2. Reactivity, SCE induction and mutagenicity of benzyl chloride derivatives.

    PubMed

    Hemminki, K; Falck, K; Linnainmaa, K

    1983-08-01

    Benzyl chloride, benzyl bromide, p-methylbenzyl chloride, and p-nitrobenzyl chloride were used to study chemical reactivity with 4-(p-nitrobenzyl)-pyridine (NBP), and with guanosine in vitro, in relation to mutagenic potency in S. typhimurium and sister chromatid exchange (SCE) induction in CHO cells. Benzyl bromide was found to be the most reactive compound, followed by p-methylbenzyl chloride, benzyl chloride and p-nitrobenzyl chloride. The order of mutagenicity was p-nitrobenzyl chloride much greater than benzyl bromide greater than benzyl chloride approximately equal to p-methylbenzyl chloride. The compounds tested caused base-pair mutations only. The order of SCE-inducing ability decreased as follows: benzyl bromide greater than benzyl chloride approximately equal to p-nitrobenzyl chloride approximately equal to p-methylbenzyl chloride. The particularly high mutagenicity of p-nitrobenzyl chloride in bacteria may be due to reactions other than direct aralkylation, or it may react particularly actively with DNA. Among the other compounds, benzyl bromide was the most active aralkylating compound, mutagen and SCE inducer. The results suggested that reaction of N2 of guanine, as compared with N-7 of guanine, failed to show any remarkable mutagenicity or SCE induction, since p-methylbenzyl chloride, reacting preferentially at N2 of guanosine, failed to show unexceptional potency. PMID:6358331

  3. Basolateral K+ channel involvement in forskolin-activated chloride secretion in human colon.

    PubMed

    McNamara, B; Winter, D C; Cuffe, J E; O'Sullivan, G C; Harvey, B J

    1999-08-15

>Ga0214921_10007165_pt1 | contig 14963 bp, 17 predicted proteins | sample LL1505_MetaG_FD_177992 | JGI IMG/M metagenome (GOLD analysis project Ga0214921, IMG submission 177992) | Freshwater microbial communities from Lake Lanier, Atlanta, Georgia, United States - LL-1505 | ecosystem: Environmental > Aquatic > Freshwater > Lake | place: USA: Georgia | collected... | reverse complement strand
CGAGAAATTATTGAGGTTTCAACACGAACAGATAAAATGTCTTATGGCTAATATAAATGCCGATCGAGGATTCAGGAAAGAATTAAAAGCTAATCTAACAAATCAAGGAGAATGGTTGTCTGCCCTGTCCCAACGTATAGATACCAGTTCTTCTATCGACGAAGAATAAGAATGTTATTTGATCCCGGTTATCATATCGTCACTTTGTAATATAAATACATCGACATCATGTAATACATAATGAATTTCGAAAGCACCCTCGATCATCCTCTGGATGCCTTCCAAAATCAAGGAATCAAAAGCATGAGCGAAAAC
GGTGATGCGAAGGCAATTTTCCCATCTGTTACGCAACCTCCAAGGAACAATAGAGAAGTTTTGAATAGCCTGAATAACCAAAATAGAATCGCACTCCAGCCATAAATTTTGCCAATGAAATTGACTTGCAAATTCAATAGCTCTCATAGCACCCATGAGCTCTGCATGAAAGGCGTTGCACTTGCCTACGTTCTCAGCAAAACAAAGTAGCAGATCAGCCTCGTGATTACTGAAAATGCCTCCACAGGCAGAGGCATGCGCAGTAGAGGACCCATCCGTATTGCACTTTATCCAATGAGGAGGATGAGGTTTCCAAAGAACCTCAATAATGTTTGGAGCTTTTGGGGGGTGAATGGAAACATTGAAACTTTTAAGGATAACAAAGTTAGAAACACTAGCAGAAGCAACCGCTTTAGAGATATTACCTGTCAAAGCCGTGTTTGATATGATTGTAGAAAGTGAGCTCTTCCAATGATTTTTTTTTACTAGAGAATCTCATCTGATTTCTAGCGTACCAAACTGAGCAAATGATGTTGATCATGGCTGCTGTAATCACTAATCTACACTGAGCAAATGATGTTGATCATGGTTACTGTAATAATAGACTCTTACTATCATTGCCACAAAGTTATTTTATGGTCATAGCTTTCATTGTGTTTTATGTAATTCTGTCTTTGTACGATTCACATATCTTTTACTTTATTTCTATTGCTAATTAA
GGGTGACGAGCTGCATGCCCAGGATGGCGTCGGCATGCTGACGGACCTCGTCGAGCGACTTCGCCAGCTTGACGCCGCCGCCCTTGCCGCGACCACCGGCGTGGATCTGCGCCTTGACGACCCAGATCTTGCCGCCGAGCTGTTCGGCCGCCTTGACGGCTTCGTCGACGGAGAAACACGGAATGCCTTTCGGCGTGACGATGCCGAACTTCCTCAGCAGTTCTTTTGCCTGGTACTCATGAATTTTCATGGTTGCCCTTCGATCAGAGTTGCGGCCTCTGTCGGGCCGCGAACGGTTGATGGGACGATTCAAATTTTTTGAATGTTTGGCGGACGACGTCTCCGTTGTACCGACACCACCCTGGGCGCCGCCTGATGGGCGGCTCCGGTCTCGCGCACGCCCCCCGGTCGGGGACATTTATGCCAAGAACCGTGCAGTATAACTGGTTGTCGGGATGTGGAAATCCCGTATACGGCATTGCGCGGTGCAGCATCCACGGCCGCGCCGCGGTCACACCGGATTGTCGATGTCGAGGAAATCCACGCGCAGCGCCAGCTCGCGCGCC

1. In this study we investigated the role of basolateral potassium transport in maintaining cAMP-activated chloride secretion in human colonic epithelium. 2. Ion transport was quantified in isolated human colonic epithelium using the short-circuit current technique. Basolateral potassium transport was studied using nystatin permeabilization. Intracellular calcium measurements were obtained from isolated human colonic crypts using fura-2 spectrofluorescence imaging. 3. In intact isolated colonic strips, forskolin and prostaglandin E2 (PGE2) activated an inward transmembrane current (ISC) consistent with anion secretion (for forskolin DeltaISC = 63.8+/-6.2 microA cm(-2), n = 6; for PGE2 DeltaISC = 34.3+/-5.2 microA cm(-2), n = 6). This current was inhibited in chloride-free Krebs solution or by inhibiting basolateral chloride uptake with bumetanide and 4,4'-diisothiocyanatostilbene-2,2'-disulfonic acid DIDS). 4. The forskolin- and PGE2-induced chloride secretion was inhibited by basolateral exposure to barium (5 mM), tetrapentylammonium (10 microM) and tetraethylammonium (10 mM). 5. The transepithelial current produced under an apical to serosal K+ gradient in nystatin-perforated colon is generated at the basolateral membrane by K+ transport. Forskolin failed to activate this current under conditions of high or low calcium and failed to increase the levels of intracellular calcium in isolated crypts 6. In conclusion, we propose that potassium recycling through basolateral K+ channels is essential for cAMP-activated chloride secretion. PMID:10432355